Stan Vanderbeek Stan VanDerBeek in front of his environmental movie theatre Movie-Drome at Stoney Point, New York, c. 1966

Stan VanDerBeek (January 6, 1927 – September 19, 1984) was an American experimental filmmaker known for his collage works. [1]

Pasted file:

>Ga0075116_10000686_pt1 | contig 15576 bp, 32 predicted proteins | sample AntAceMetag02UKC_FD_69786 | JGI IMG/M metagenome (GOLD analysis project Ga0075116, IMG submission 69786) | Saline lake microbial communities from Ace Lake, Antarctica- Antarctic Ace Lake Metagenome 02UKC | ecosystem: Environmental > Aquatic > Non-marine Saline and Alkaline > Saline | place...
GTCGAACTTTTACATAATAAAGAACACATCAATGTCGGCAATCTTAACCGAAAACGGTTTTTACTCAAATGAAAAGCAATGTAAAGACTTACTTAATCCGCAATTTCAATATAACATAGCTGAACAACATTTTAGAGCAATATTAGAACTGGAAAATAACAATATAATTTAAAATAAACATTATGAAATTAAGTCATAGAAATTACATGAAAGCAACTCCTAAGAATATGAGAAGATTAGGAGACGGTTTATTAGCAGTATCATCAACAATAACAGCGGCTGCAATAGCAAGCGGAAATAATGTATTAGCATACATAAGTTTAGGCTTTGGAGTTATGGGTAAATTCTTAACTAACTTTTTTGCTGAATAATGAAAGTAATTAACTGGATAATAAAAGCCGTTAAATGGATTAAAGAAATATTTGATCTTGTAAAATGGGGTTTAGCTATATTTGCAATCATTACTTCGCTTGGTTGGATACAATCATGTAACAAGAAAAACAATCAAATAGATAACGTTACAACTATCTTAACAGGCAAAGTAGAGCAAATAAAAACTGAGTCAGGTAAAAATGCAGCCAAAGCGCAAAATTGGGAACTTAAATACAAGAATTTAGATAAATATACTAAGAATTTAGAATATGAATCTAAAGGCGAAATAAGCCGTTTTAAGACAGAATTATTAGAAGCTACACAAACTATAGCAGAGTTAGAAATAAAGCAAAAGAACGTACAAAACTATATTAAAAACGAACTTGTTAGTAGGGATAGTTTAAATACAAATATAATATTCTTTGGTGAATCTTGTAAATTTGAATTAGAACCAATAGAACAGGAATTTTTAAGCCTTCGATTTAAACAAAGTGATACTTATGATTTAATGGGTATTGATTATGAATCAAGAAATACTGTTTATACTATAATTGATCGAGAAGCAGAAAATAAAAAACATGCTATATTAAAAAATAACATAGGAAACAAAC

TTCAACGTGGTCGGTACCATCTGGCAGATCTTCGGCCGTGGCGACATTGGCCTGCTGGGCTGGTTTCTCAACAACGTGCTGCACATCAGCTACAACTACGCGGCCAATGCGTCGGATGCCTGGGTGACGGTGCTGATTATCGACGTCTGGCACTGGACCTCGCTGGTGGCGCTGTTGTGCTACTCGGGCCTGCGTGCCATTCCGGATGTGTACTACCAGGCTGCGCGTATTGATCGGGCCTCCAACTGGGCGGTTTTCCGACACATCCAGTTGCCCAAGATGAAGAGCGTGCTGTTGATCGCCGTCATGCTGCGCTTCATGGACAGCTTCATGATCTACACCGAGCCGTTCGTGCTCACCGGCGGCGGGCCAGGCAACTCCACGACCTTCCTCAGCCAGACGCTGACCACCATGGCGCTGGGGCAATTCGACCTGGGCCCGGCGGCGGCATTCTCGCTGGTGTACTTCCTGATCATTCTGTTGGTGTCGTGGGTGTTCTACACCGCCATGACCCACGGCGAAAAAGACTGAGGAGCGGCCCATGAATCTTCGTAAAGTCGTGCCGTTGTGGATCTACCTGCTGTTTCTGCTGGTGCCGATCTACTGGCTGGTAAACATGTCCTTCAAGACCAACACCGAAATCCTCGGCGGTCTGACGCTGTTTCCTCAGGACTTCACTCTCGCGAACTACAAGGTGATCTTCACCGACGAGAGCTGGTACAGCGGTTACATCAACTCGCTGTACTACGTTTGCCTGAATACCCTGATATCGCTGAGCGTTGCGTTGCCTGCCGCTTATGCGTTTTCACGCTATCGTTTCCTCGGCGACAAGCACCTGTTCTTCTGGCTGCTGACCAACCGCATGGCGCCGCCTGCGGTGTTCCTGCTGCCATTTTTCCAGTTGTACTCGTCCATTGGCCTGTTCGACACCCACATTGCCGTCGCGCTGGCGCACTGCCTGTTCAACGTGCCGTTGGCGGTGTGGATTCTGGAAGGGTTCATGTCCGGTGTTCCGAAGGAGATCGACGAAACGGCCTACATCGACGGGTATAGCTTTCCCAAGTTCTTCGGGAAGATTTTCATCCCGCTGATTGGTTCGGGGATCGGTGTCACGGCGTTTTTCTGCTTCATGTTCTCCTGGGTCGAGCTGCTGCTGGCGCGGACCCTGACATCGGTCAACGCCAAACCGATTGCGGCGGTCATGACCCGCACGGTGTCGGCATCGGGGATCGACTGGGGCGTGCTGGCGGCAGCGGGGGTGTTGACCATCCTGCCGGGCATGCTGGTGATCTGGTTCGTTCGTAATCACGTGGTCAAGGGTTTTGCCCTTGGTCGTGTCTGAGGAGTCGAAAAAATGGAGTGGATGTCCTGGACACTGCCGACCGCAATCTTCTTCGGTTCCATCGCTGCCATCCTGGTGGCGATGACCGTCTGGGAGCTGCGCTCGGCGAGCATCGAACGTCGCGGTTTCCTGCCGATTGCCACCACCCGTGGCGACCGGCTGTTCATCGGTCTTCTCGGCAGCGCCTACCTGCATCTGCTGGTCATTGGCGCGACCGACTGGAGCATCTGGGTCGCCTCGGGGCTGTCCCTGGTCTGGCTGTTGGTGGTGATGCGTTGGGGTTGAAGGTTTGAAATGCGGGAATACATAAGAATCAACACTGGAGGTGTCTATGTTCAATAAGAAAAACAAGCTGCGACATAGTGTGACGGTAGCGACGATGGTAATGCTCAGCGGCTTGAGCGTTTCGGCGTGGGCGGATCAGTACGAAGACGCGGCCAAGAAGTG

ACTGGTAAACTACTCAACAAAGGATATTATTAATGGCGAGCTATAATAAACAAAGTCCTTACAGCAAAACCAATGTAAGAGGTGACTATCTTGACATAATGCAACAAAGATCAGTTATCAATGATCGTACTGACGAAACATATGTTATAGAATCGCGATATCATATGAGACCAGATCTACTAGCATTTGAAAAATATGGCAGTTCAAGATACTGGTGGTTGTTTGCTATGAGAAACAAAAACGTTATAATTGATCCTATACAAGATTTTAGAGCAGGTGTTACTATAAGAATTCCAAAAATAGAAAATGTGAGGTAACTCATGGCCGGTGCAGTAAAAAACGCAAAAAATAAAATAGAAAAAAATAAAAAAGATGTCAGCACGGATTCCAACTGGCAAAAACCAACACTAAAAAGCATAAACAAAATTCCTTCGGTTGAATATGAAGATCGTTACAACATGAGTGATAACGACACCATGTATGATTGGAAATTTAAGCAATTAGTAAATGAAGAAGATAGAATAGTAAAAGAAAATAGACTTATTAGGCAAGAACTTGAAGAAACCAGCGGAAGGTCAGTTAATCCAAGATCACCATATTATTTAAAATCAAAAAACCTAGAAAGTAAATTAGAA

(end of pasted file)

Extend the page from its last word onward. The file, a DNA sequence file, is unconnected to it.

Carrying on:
A pioneer in the development of experimental film and live-action animation techniques, Stan VanDerBeek achieved widespread recognition in the American avant-garde cinema. An advocate of the application of a utopian fusion of art and technology, he began making films in 1955. In the 1960s, he produced theatrical, multimedia pieces and computer animation, often working in collaboration with Bell Telephone Laboratories. In the 1970s, he constructed a 'Movie Drome' in Stony Point, New York, which was an audiovisual laboratory for the projection of film, dance, magic theater, sound and other visual effects. His multimedia experiments included movie murals, projection systems, planetarium events and the exploration of early computer graphics and image-processing systems.[1]